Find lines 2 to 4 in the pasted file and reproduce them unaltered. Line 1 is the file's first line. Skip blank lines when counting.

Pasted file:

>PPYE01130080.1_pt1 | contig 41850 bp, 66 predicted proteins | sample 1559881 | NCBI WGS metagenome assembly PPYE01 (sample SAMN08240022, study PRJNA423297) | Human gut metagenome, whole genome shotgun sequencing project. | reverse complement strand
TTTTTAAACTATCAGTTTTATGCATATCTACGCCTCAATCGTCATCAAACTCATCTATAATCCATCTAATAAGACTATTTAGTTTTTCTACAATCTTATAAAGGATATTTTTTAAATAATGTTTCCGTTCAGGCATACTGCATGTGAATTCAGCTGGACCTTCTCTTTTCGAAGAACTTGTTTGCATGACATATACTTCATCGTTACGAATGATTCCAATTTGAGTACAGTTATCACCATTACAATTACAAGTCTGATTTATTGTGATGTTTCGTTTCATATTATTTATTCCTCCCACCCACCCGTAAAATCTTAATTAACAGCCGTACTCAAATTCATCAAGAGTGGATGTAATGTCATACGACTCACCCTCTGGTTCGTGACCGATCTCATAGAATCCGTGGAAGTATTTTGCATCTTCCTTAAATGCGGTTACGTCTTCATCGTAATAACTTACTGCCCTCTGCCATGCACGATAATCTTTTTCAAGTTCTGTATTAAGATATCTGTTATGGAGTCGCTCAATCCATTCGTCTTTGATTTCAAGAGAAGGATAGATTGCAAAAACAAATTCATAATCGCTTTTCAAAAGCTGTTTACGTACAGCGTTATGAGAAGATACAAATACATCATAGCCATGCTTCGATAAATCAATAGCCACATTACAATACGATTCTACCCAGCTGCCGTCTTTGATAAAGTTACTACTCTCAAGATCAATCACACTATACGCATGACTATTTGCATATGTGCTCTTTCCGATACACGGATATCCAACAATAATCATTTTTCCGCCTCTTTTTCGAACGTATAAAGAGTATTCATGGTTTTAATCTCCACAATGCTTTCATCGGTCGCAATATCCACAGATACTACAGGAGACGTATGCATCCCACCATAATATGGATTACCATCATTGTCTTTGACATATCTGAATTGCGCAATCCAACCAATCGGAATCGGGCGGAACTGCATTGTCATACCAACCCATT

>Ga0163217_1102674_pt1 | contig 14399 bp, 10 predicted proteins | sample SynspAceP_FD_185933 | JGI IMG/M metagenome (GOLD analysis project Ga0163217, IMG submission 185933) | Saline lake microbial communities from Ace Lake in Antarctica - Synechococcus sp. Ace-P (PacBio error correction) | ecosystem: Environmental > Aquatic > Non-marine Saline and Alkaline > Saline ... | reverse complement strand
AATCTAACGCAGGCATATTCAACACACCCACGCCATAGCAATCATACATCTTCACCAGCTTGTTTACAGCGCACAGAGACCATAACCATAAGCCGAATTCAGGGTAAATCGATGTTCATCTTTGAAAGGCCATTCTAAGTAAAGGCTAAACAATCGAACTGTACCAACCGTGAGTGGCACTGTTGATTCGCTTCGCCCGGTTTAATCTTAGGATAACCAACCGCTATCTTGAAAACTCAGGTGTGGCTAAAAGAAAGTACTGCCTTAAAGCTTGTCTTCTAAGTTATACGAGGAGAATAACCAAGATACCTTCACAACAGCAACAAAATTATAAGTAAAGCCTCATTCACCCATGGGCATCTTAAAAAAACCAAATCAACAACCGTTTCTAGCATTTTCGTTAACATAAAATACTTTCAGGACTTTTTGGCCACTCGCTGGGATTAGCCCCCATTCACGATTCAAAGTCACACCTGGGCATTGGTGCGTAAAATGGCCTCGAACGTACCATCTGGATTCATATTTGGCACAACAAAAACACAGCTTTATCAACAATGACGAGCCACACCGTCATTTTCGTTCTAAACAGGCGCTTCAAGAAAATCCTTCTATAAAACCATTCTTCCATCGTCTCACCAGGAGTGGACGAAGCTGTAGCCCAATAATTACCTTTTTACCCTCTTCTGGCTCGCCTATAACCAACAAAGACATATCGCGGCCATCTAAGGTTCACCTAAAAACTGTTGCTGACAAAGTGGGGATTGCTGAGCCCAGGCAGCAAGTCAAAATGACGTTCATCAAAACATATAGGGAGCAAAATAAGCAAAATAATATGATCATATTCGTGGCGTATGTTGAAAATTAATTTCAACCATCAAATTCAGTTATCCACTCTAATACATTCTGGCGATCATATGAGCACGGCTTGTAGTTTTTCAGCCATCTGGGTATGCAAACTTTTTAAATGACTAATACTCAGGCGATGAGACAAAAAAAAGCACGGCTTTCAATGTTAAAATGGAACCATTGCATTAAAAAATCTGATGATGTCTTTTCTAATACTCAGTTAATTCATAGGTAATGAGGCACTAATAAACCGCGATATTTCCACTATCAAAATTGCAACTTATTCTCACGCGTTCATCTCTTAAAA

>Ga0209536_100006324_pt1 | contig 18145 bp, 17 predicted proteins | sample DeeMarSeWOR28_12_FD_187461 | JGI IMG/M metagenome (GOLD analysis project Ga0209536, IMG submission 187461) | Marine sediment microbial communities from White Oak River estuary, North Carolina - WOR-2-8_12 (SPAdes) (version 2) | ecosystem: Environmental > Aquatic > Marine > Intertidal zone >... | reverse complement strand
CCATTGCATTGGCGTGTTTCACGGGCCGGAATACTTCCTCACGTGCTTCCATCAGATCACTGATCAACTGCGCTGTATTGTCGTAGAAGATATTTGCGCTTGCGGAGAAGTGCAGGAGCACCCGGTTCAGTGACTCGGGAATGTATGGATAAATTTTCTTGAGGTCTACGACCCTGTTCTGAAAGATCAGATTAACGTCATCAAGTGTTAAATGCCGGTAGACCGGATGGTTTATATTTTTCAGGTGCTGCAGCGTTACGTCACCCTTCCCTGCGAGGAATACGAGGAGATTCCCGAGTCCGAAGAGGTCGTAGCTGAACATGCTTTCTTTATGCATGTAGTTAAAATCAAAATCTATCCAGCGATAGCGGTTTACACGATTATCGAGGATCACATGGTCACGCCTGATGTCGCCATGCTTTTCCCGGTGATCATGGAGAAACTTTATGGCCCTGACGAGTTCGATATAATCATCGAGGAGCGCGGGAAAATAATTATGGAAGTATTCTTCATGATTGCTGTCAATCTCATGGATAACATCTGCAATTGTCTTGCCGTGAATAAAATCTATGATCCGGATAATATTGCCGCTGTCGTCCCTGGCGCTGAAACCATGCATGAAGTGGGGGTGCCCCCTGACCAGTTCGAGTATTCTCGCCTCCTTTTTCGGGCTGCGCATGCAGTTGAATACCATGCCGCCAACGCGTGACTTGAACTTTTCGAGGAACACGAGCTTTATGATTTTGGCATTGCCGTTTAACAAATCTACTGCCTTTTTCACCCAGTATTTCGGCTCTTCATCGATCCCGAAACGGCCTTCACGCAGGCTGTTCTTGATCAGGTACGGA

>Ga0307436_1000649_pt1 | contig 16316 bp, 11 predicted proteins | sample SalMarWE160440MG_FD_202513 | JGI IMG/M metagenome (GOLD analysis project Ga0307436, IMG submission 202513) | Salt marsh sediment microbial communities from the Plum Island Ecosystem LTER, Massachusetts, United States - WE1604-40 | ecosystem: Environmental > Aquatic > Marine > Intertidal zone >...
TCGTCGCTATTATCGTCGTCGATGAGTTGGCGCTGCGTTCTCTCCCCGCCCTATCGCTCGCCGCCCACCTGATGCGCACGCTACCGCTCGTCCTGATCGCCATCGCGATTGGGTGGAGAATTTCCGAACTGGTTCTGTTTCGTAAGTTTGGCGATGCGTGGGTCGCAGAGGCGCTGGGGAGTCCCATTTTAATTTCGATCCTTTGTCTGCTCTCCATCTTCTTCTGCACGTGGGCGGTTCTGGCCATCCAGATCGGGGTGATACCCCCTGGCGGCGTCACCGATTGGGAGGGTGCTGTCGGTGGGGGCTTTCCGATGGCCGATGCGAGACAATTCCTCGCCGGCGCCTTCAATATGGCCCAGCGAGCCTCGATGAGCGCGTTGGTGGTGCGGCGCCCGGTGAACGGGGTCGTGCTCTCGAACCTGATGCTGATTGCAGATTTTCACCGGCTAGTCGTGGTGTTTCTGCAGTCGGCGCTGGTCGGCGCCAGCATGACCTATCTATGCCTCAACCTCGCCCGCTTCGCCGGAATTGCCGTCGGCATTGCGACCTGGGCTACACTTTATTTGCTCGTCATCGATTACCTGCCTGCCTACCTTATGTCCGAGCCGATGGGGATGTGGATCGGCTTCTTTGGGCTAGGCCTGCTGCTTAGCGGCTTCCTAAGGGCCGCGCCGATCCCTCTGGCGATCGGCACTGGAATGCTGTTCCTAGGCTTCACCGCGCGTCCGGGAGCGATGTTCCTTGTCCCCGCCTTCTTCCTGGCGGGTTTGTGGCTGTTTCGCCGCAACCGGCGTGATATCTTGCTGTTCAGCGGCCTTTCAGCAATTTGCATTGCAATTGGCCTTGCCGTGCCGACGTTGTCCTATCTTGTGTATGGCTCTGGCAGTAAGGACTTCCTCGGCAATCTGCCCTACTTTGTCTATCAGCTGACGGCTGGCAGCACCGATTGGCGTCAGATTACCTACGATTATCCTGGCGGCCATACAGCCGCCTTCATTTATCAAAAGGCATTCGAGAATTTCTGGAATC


TTTTTAAACTATCAGTTTTATGCATATCTACGCCTCAATCGTCATCAAACTCATCTATAATCCATCTAATAAGACTATTTAGTTTTTCTACAATCTTATAAAGGATATTTTTTAAATAATGTTTCCGTTCAGGCATACTGCATGTGAATTCAGCTGGACCTTCTCTTTTCGAAGAACTTGTTTGCATGACATATACTTCATCGTTACGAATGATTCCAATTTGAGTACAGTTATCACCATTACAATTACAAGTCTGATTTATTGTGATGTTTCGTTTCATATTATTTATTCCTCCCACCCACCCGTAAAATCTTAATTAACAGCCGTACTCAAATTCATCAAGAGTGGATGTAATGTCATACGACTCACCCTCTGGTTCGTGACCGATCTCATAGAATCCGTGGAAGTATTTTGCATCTTCCTTAAATGCGGTTACGTCTTCATCGTAATAACTTACTGCCCTCTGCCATGCACGATAATCTTTTTCAAGTTCTGTATTAAGATATCTGTTATGGAGTCGCTCAATCCATTCGTCTTTGATTTCAAGAGAAGGATAGATTGCAAAAACAAATTCATAATCGCTTTTCAAAAGCTGTTTACGTACAGCGTTATGAGAAGATACAAATACATCATAGCCATGCTTCGATAAATCAATAGCCACATTACAATACGATTCTACCCAGCTGCCGTCTTTGATAAAGTTACTACTCTCAAGATCAATCACACTATACGCATGACTATTTGCATATGTGCTCTTTCCGATACACGGATATCCAACAATAATCATTTTTCCGCCTCTTTTTCGAACGTATAAAGAGTATTCATGGTTTTAATCTCCACAATGCTTTCATCGGTCGCAATATCCACAGATACTACAGGAGACGTATGCATCCCACCATAATATGGATTACCATCATTGTCTTTGACATATCTGAATTGCGCAATCCAACCAATCGGAATCGGGCGGAACTGCATTGTCATACCAACCCATT

>Ga0163217_1102674_pt1 | contig 14399 bp, 10 predicted proteins | sample SynspAceP_FD_185933 | JGI IMG/M metagenome (GOLD analysis project Ga0163217, IMG submission 185933) | Saline lake microbial communities from Ace Lake in Antarctica - Synechococcus sp. Ace-P (PacBio error correction) | ecosystem: Environmental > Aquatic > Non-marine Saline and Alkaline > Saline ... | reverse complement strand
AATCTAACGCAGGCATATTCAACACACCCACGCCATAGCAATCATACATCTTCACCAGCTTGTTTACAGCGCACAGAGACCATAACCATAAGCCGAATTCAGGGTAAATCGATGTTCATCTTTGAAAGGCCATTCTAAGTAAAGGCTAAACAATCGAACTGTACCAACCGTGAGTGGCACTGTTGATTCGCTTCGCCCGGTTTAATCTTAGGATAACCAACCGCTATCTTGAAAACTCAGGTGTGGCTAAAAGAAAGTACTGCCTTAAAGCTTGTCTTCTAAGTTATACGAGGAGAATAACCAAGATACCTTCACAACAGCAACAAAATTATAAGTAAAGCCTCATTCACCCATGGGCATCTTAAAAAAACCAAATCAACAACCGTTTCTAGCATTTTCGTTAACATAAAATACTTTCAGGACTTTTTGGCCACTCGCTGGGATTAGCCCCCATTCACGATTCAAAGTCACACCTGGGCATTGGTGCGTAAAATGGCCTCGAACGTACCATCTGGATTCATATTTGGCACAACAAAAACACAGCTTTATCAACAATGACGAGCCACACCGTCATTTTCGTTCTAAACAGGCGCTTCAAGAAAATCCTTCTATAAAACCATTCTTCCATCGTCTCACCAGGAGTGGACGAAGCTGTAGCCCAATAATTACCTTTTTACCCTCTTCTGGCTCGCCTATAACCAACAAAGACATATCGCGGCCATCTAAGGTTCACCTAAAAACTGTTGCTGACAAAGTGGGGATTGCTGAGCCCAGGCAGCAAGTCAAAATGACGTTCATCAAAACATATAGGGAGCAAAATAAGCAAAATAATATGATCATATTCGTGGCGTATGTTGAAAATTAATTTCAACCATCAAATTCAGTTATCCACTCTAATACATTCTGGCGATCATATGAGCACGGCTTGTAGTTTTTCAGCCATCTGGGTATGCAAACTTTTTAAATGACTAATACTCAGGCGATGAGACAAAAAAAAGCACGGCTTTCAATGTTAAAATGGAACCATTGCATTAAAAAATCTGATGATGTCTTTTCTAATACTCAGTTAATTCATAGGTAATGAGGCACTAATAAACCGCGATATTTCCACTATCAAAATTGCAACTTATTCTCACGCGTTCATCTCTTAAAA